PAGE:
Ramblings: School System Fails to Acknowledge Invisible Illnesses, Resulting in Students Feeling Distressed and Accused of Falsifying an Illness Solely for Attracting More Attention

Illustration by Sara Cha -- Contributing Artist

Illustration by Sara Cha -- Contributing Artist

“But you don’t look sick.”
Ask anyone affected by an invisible chronic illness (one that lasts for life and cannot be observed just by looking at someone) and they will probably say they have heard these five words over and over and do not want to hear them ever again.
Telling a sick person that they “don’t look sick” invalidates their pain, medical scares and struggle to pull through every day without their symptoms disrupting too many important activities. It is essentially telling somebody that they are “faking” their illness. People rarely actually lie about being sick, so insinuating that a friend, acquaintance or even a stranger is doing so damages them emotionally and prevents them from getting the help they need.
The time has come for increased awareness of invisible illnesses and the way they affect those who have them, particularly in a school setting. Physical invisible illnesses are not, for one, in anybody’s head, and mental illnesses should not be tossed aside either just because they rarely cause literal pain.
“[Students with chronic illnesses] do have challenges and they are trying their best,” junior Joelle Miller said. Miller has Amplified Musculoskeletal Pain Syndrome, a condition that causes regular episodes of severe pain. She struggles daily with keeping up with friends and schoolwork, and often encounters people who minimize her problems and accuse her of fabricating her illness for attention.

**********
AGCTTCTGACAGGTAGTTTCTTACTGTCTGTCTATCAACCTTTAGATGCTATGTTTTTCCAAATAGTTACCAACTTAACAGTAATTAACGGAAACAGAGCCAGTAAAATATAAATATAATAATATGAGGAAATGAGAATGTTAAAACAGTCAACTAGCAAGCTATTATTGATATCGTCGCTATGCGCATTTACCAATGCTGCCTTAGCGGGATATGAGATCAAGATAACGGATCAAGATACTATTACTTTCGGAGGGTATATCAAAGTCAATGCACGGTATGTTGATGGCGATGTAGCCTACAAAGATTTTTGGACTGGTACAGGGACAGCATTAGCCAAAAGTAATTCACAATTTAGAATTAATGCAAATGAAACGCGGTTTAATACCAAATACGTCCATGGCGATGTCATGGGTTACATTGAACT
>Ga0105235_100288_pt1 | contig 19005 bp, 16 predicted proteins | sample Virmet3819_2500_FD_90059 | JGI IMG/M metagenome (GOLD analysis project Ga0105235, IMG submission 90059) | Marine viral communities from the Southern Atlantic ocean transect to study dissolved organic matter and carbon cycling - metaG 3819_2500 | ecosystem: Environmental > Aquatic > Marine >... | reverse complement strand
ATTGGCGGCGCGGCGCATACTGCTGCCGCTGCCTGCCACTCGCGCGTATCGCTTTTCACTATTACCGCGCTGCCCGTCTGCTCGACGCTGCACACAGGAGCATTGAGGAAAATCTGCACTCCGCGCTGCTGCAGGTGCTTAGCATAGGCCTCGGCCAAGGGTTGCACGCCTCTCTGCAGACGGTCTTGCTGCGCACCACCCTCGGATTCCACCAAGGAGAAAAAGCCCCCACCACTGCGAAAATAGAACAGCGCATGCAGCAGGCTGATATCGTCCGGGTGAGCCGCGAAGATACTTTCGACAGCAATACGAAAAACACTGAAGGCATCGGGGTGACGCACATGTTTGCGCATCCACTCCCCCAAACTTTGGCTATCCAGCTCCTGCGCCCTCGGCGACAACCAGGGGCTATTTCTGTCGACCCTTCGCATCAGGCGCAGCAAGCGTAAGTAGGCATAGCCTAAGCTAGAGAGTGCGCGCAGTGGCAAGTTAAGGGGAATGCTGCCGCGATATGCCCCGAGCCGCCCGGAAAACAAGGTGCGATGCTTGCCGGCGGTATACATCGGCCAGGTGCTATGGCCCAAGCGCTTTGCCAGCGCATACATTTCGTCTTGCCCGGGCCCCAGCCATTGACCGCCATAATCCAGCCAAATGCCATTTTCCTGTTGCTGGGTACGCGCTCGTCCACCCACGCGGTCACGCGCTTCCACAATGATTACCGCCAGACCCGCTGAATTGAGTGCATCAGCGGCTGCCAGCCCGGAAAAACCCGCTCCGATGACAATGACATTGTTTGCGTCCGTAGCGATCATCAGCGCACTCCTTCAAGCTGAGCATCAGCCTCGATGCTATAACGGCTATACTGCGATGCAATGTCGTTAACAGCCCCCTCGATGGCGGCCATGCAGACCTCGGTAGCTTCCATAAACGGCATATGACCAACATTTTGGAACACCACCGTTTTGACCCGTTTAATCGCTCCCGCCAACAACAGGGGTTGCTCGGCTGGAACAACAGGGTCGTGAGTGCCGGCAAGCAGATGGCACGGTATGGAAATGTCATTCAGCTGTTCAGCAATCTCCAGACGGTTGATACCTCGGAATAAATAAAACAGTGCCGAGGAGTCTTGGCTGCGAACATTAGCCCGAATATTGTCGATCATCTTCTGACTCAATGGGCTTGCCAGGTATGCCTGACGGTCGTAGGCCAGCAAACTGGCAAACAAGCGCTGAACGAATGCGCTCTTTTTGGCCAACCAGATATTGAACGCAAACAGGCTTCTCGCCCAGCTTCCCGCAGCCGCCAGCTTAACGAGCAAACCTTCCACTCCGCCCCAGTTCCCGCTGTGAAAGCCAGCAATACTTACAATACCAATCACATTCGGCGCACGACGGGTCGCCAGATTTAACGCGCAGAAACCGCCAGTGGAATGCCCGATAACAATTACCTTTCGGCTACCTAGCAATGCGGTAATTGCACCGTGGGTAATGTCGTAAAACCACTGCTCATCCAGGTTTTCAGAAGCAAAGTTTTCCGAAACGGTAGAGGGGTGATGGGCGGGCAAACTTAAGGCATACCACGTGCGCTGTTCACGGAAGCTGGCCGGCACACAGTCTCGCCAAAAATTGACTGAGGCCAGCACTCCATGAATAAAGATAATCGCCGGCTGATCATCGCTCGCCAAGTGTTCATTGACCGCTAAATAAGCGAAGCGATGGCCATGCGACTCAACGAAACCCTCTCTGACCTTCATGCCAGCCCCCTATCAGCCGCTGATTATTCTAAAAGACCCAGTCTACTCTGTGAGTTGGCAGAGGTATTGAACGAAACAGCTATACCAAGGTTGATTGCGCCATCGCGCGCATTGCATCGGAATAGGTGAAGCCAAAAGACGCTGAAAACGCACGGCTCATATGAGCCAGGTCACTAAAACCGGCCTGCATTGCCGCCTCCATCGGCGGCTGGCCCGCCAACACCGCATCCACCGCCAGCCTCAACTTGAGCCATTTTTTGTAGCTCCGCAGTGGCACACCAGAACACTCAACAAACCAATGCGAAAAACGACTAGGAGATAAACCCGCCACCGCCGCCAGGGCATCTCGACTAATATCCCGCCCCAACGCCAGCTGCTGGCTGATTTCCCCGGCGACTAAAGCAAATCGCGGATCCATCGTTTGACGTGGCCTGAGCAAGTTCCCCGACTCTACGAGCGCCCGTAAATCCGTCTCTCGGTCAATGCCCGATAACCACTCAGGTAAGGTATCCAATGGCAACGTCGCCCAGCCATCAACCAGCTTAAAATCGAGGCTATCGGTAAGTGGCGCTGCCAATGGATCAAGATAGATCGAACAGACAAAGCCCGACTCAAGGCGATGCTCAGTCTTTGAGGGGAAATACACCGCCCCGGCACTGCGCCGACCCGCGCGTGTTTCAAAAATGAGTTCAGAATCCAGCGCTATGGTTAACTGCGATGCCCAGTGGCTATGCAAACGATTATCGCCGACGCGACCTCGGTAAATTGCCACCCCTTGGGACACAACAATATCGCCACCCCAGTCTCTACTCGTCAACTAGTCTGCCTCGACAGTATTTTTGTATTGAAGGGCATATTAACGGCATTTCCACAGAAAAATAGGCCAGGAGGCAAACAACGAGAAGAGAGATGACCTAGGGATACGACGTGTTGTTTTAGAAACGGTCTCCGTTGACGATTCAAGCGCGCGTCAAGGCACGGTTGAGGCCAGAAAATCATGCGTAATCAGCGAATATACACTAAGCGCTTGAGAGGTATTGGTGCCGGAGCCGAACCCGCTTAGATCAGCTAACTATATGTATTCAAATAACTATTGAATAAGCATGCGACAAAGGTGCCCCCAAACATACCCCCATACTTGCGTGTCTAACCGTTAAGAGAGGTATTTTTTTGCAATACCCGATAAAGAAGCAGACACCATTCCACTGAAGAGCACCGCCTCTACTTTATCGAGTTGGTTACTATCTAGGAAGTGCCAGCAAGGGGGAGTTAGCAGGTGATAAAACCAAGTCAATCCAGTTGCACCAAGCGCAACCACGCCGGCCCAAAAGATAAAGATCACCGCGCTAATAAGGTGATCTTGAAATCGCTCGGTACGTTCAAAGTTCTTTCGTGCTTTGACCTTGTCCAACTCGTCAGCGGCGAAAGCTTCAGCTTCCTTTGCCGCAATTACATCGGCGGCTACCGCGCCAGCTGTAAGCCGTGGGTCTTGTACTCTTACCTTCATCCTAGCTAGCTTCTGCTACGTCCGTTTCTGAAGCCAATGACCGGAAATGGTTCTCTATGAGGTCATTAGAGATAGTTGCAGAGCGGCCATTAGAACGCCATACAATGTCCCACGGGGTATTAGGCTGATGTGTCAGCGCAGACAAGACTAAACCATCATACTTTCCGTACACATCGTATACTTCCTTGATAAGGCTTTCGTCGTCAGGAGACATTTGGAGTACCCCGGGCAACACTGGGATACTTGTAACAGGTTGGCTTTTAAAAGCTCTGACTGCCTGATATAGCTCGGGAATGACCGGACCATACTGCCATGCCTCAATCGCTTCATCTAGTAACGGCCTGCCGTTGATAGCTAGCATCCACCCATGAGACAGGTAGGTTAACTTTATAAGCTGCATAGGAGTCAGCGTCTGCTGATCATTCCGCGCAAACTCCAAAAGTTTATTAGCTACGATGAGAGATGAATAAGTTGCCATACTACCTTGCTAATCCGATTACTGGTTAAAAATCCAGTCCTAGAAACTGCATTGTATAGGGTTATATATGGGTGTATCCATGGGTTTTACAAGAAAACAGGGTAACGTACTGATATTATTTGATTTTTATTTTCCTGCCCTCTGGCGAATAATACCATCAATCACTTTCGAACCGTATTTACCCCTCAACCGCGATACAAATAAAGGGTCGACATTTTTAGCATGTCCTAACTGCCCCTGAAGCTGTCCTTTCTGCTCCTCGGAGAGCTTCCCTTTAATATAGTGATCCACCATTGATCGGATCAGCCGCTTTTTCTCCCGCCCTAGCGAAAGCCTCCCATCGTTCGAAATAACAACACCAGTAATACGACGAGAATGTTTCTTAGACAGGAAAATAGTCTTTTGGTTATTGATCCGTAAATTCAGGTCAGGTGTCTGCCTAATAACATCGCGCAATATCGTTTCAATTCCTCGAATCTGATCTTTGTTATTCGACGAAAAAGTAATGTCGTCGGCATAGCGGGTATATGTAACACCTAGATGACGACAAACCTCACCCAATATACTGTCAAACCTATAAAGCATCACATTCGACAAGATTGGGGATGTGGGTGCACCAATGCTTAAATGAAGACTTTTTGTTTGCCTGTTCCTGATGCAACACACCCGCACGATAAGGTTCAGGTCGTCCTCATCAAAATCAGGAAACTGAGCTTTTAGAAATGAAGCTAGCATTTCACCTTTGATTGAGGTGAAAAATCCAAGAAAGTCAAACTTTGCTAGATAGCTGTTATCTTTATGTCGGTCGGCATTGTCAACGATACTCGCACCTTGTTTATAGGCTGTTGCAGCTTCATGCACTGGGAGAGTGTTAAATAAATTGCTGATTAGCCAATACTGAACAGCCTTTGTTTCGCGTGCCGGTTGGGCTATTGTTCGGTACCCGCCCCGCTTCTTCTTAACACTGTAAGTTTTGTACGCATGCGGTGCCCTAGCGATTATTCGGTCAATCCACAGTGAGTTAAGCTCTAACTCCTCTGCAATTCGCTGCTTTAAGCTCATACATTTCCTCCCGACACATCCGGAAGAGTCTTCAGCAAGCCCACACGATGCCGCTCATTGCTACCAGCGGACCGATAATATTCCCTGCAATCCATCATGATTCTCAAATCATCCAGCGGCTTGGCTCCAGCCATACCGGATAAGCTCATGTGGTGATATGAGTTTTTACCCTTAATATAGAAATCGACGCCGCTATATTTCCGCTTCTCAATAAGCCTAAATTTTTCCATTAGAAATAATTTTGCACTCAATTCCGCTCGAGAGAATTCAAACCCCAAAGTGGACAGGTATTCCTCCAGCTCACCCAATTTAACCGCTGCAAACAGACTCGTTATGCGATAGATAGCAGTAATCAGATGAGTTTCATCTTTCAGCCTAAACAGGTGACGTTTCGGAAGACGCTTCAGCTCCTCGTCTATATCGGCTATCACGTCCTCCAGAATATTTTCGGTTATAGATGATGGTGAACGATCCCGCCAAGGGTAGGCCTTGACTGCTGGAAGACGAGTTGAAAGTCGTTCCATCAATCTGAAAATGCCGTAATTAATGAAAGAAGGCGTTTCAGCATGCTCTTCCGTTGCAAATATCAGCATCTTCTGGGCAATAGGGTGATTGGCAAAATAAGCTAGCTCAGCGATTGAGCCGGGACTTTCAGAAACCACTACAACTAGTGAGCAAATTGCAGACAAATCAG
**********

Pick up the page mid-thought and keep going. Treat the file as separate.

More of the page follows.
Miller recalls having a long battle with administration over her right to have an elevator key, which helps her get around the school building with less pain, though her teachers have thankfully been understanding of her need to eat in class to maintain a reasonable energy level and take breaks to change her position.
“I wouldn’t wish this on my worst enemy a�� [If you are chronically ill] you work with the hand that you’re dealt and hope everyone is accepting … that they don’t ridicule you for having this disability,” Miller said.
Indeed, one would be hard-pressed to find somebody who enjoys having to wear an ostomy bag, constantly inject themselves with insulin or experience persistent, debilitating pain. Chronic illness is not “fun” or “glamorous” or “imagined.” It is real. It makes life difficult. It needs to be taken seriously.
Invisible Illness Awareness Week took place Sept. 28 to Oct. 4. While it was too late to conduct a timely awareness event at RHS this year, it could easily happen next year, and we can still do a great deal to raise awareness of invisible illnesses outside of the official week. Miller suggests a spirit week, saying that “A lot of people would feel understood [and] supported a�� and just that is half the battle.”
Another thing that could be done is to put up posters around the school resembling those used on the Metro to maintain access to disability seating. They could feature facts and statistics about different chronic illnesses, as well as suggestions on how to be a better friend or teacher to those with invisible disabilities.
I have battled an undiagnosed digestive disorder and anxiety for years. I have seen firsthand the emotionally devastating impact of the words “nothing’s really wrong with you,” “you’re too young to have these problems” and “you just need more exercise.” I have felt the sting of doctors and other professionals passing my symptoms off as by-products of my anxiety.
I also know that behind all of the stigma and ableism and embarrassment lies an incredibly strong community of individuals who just happen to have chronic illnesses and are frequently willing to educate the public about what they go through and how people can help to end the stigma.